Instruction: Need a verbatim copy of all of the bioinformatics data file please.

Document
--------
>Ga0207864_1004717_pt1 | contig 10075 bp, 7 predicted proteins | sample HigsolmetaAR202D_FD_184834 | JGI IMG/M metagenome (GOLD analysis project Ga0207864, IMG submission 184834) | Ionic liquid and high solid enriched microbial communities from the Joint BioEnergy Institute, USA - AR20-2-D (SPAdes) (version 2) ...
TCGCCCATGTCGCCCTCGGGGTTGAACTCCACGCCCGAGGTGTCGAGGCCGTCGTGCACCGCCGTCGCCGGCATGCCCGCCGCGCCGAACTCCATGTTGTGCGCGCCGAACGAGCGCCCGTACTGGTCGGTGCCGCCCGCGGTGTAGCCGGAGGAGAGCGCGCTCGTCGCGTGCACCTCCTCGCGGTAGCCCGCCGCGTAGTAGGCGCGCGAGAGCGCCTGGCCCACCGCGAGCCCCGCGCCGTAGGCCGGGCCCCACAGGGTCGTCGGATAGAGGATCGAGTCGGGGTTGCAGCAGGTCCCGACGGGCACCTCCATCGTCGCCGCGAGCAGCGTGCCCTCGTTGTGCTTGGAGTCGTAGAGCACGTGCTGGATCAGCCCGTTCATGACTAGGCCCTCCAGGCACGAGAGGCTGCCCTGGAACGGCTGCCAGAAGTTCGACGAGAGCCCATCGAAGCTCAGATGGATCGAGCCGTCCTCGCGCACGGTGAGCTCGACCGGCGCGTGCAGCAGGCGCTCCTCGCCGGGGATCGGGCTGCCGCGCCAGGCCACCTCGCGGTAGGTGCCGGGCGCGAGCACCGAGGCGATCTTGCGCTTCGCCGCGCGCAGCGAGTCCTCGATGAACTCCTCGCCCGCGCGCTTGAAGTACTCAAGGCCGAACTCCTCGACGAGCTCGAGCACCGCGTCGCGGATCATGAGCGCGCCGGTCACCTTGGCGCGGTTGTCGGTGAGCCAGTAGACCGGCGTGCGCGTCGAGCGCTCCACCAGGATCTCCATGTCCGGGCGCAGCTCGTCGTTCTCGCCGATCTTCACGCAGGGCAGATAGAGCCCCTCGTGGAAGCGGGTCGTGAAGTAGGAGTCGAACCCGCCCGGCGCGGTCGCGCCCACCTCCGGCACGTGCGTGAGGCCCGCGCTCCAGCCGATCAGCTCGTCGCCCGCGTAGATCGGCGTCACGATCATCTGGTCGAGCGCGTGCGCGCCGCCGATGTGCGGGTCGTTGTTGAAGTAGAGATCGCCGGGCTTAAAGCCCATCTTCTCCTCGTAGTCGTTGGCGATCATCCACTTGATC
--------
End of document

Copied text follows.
>Ga0207864_1004717_pt1 | contig 10075 bp, 7 predicted proteins | sample HigsolmetaAR202D_FD_184834 | JGI IMG/M metagenome (GOLD analysis project Ga0207864, IMG submission 184834) | Ionic liquid and high solid enriched microbial communities from the Joint BioEnergy Institute, USA - AR20-2-D (SPAdes) (version 2) ...
TCGCCCATGTCGCCCTCGGGGTTGAACTCCACGCCCGAGGTGTCGAGGCCGTCGTGCACCGCCGTCGCCGGCATGCCCGCCGCGCCGAACTCCATGTTGTGCGCGCCGAACGAGCGCCCGTACTGGTCGGTGCCGCCCGCGGTGTAGCCGGAGGAGAGCGCGCTCGTCGCGTGCACCTCCTCGCGGTAGCCCGCCGCGTAGTAGGCGCGCGAGAGCGCCTGGCCCACCGCGAGCCCCGCGCCGTAGGCCGGGCCCCACAGGGTCGTCGGATAGAGGATCGAGTCGGGGTTGCAGCAGGTCCCGACGGGCACCTCCATCGTCGCCGCGAGCAGCGTGCCCTCGTTGTGCTTGGAGTCGTAGAGCACGTGCTGGATCAGCCCGTTCATGACTAGGCCCTCCAGGCACGAGAGGCTGCCCTGGAACGGCTGCCAGAAGTTCGACGAGAGCCCATCGAAGCTCAGATGGATCGAGCCGTCCTCGCGCACGGTGAGCTCGACCGGCGCGTGCAGCAGGCGCTCCTCGCCGGGGATCGGGCTGCCGCGCCAGGCCACCTCGCGGTAGGTGCCGGGCGCGAGCACCGAGGCGATCTTGCGCTTCGCCGCGCGCAGCGAGTCCTCGATGAACTCCTCGCCCGCGCGCTTGAAGTACTCAAGGCCGAACTCCTCGACGAGCTCGAGCACCGCGTCGCGGATCATGAGCGCGCCGGTCACCTTGGCGCGGTTGTCGGTGAGCCAGTAGACCGGCGTGCGCGTCGAGCGCTCCACCAGGATCTCCATGTCCGGGCGCAGCTCGTCGTTCTCGCCGATCTTCACGCAGGGCAGATAGAGCCCCTCGTGGAAGCGGGTCGTGAAGTAGGAGTCGAACCCGCCCGGCGCGGTCGCGCCCACCTCCGGCACGTGCGTGAGGCCCGCGCTCCAGCCGATCAGCTCGTCGCCCGCGTAGATCGGCGTCACGATCATCTGGTCGAGCGCGTGCGCGCCGCCGATGTGCGGGTCGTTGTTGAAGTAGAGATCGCCGGGCTTAAAGCCCATCTTCTCCTCGTAGTCGTTGGCGATCATCCACTTGATC